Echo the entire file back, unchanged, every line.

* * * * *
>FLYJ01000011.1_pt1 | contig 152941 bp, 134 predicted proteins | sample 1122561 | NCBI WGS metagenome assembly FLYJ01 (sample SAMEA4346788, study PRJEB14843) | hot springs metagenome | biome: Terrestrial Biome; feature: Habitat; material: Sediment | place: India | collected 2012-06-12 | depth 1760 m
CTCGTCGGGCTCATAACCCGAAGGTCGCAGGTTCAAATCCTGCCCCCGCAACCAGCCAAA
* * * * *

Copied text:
>FLYJ01000011.1_pt1 | contig 152941 bp, 134 predicted proteins | sample 1122561 | NCBI WGS metagenome assembly FLYJ01 (sample SAMEA4346788, study PRJEB14843) | hot springs metagenome | biome: Terrestrial Biome; feature: Habitat; material: Sediment | place: India | collected 2012-06-12 | depth 1760 m
CTCGTCGGGCTCATAACCCGAAGGTCGCAGGTTCAAATCCTGCCCCCGCAACCAGCCAAA